Hi heroes!

With only a few days left to go before 2018 comes to an end, now is the perfect time to take a look at the Top Ten highest grossing movies of the year. The figures are in and while some movies are still playing in cinemas (Aquaman etc), the majority of this year’s big releases are now in fixed positions.

What is the highest grossing film of 2018?

Did Infinity War obliterate the competition?

Did Venom really do THAT well?

Do Chinese audiences still make a huge difference to the box office Top Ten?

Well, for all those answers and more, read on…


Here are the Top Ten highest grossing movies of 2018

  • 10 – Fantastic Beasts: The Crimes of Grindelwald ($613,394,713)
  • 9 – Ant-Man and the Wasp ($622,674,139)
  • 8 – Bohemian Rhapsody ($668,073,632)
  • 7 – Deadpool 2 ($741,516,406)
  • 6 – Mission: Impossible – Fallout ($791,017,452)
  • 5 – Venom ($854,982,569)
  • 4 – The Incredibles 2 ($1,242,513,600)
  • 3 – Jurassic World: Fallen Kingdom ($1,304,944,060)
  • 2 – Black Panther ($1,346,913,161)
  • 1 – Avengers: Infinity War ($2,048,709,917)

Source: Box Office Mojo

Image: ©Marvel Studios/Disney

So, let’s talk about the Top Ten. Of the ten movies listed above exactly half are based on Marvel Comics characters – something we’ve come to expect, right? Of those five, the best performing Marvel movie – and the champion of the 2018 box office – is Avengers: Infinity War.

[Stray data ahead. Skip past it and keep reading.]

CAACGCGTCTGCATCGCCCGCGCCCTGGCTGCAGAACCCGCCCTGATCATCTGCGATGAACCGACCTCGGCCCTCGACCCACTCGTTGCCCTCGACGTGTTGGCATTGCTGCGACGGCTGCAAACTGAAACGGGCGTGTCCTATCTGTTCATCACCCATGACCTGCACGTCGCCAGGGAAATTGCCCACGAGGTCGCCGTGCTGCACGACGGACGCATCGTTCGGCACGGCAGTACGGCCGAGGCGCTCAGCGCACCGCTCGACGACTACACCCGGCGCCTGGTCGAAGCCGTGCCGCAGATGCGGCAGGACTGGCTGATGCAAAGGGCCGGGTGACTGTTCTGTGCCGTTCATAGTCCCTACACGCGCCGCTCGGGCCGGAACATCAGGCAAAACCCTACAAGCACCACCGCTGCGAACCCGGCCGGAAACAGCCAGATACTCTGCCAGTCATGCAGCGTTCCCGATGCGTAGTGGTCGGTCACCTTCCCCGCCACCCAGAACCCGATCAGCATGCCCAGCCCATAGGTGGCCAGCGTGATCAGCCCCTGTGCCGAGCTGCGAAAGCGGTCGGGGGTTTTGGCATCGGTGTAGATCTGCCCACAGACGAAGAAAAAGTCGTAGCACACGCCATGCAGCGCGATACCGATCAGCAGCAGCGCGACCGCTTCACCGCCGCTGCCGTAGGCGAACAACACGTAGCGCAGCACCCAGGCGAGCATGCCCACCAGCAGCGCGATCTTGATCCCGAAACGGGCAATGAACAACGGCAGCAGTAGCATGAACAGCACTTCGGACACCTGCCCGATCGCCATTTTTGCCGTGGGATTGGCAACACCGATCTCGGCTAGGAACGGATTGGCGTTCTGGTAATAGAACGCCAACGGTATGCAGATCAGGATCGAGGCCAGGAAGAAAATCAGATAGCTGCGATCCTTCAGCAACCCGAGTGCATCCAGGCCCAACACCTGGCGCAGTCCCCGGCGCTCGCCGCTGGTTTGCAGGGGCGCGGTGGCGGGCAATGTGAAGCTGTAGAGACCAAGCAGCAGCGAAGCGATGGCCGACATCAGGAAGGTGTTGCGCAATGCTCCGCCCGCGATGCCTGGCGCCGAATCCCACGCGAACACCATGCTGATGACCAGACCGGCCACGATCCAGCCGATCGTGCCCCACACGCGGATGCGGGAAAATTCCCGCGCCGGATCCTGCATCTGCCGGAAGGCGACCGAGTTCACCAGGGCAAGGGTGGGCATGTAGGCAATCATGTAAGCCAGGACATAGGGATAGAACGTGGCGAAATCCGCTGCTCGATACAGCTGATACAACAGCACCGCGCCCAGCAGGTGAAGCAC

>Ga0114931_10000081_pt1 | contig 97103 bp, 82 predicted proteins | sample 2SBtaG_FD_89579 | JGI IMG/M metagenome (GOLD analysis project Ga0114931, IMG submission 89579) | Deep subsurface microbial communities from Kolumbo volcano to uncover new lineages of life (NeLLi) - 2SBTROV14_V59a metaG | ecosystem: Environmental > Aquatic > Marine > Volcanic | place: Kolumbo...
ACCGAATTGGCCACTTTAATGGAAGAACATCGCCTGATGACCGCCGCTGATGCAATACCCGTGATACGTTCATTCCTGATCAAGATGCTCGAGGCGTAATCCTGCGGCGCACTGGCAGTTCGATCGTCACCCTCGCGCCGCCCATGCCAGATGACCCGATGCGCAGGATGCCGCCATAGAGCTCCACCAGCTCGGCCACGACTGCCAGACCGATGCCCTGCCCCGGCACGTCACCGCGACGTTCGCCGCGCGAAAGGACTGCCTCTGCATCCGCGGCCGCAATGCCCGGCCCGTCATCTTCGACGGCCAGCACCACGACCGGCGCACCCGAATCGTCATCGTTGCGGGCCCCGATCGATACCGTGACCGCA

Not only did Infinity War put more bums on seats than any other film in 2018, it also became one of the highest grossing movies of all-time. With a worldwide total of $2,048,709,917, Infinity War is the fourth highest grossing movie… ever!

The other extremely profitable Marvel movies of 2018 are Black Panther (2), Venom (5), Deadpool 2 (7) and Ant-Man and the Wasp (9). Black Panther did exceptionally well and proved that if you make a super hero film that appeals to a different section of the population (i.e. non-white audiences) it can be a huge success.

Image: ©Sony Pictures/Marvel

Venom is perhaps the big surprise on this list, simply because the film opened to largely poor reviews. However, the movie silenced the naysayers (myself included) and accumulated a whopping $854,982,569.

Outside of Marvel movies, the remaining entries in the Top Ten were all sequels with the exception of one – Bohemian Rhapsody. Up until around two weeks ago Bohemian Rhapsody was not part of the Top Ten, however over the last fortnight the film has crept up to eighth place.

Jurassic World: Fallen Kingdom was the best performing non-comic book movie of 2018, taking $1,304,944,060 at the worldwide box office. Great going for the long-running dino-series, even if the movie fell slightly short of Jurassic World‘s total ($1,671,713,208).

The remaining entries in the Top Ten include The Incredibles 2; Mission: Impossible – Fallout, one of the best (if not THE best) action films of the year; and Fantastic Beasts: The Crimes of Grindelwald. As with Bohemian Rhapsody, the Fantastic Beasts sequel has only just slipped into the Top Ten – a couple of weeks ago it was sitting just outside the chart.